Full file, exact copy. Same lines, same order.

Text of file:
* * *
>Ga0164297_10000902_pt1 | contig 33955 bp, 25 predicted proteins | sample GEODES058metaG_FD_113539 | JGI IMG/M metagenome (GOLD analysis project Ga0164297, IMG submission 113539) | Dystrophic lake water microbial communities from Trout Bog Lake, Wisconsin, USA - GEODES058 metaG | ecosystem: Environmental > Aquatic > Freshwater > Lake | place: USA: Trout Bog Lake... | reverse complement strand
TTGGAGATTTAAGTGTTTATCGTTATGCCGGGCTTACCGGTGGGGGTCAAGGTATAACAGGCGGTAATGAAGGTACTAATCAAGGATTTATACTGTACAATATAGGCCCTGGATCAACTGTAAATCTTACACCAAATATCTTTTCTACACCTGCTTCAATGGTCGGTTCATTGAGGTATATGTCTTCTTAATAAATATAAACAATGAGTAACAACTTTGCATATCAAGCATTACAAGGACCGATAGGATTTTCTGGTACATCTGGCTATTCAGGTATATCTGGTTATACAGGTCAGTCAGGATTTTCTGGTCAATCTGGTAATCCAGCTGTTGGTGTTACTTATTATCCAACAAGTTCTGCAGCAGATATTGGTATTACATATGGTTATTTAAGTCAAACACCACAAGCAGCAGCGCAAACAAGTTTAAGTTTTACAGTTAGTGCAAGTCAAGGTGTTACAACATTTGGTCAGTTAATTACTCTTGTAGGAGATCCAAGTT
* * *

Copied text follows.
>Ga0164297_10000902_pt1 | contig 33955 bp, 25 predicted proteins | sample GEODES058metaG_FD_113539 | JGI IMG/M metagenome (GOLD analysis project Ga0164297, IMG submission 113539) | Dystrophic lake water microbial communities from Trout Bog Lake, Wisconsin, USA - GEODES058 metaG | ecosystem: Environmental > Aquatic > Freshwater > Lake | place: USA: Trout Bog Lake... | reverse complement strand
TTGGAGATTTAAGTGTTTATCGTTATGCCGGGCTTACCGGTGGGGGTCAAGGTATAACAGGCGGTAATGAAGGTACTAATCAAGGATTTATACTGTACAATATAGGCCCTGGATCAACTGTAAATCTTACACCAAATATCTTTTCTACACCTGCTTCAATGGTCGGTTCATTGAGGTATATGTCTTCTTAATAAATATAAACAATGAGTAACAACTTTGCATATCAAGCATTACAAGGACCGATAGGATTTTCTGGTACATCTGGCTATTCAGGTATATCTGGTTATACAGGTCAGTCAGGATTTTCTGGTCAATCTGGTAATCCAGCTGTTGGTGTTACTTATTATCCAACAAGTTCTGCAGCAGATATTGGTATTACATATGGTTATTTAAGTCAAACACCACAAGCAGCAGCGCAAACAAGTTTAAGTTTTACAGTTAGTGCAAGTCAAGGTGTTACAACATTTGGTCAGTTAATTACTCTTGTAGGAGATCCAAGTT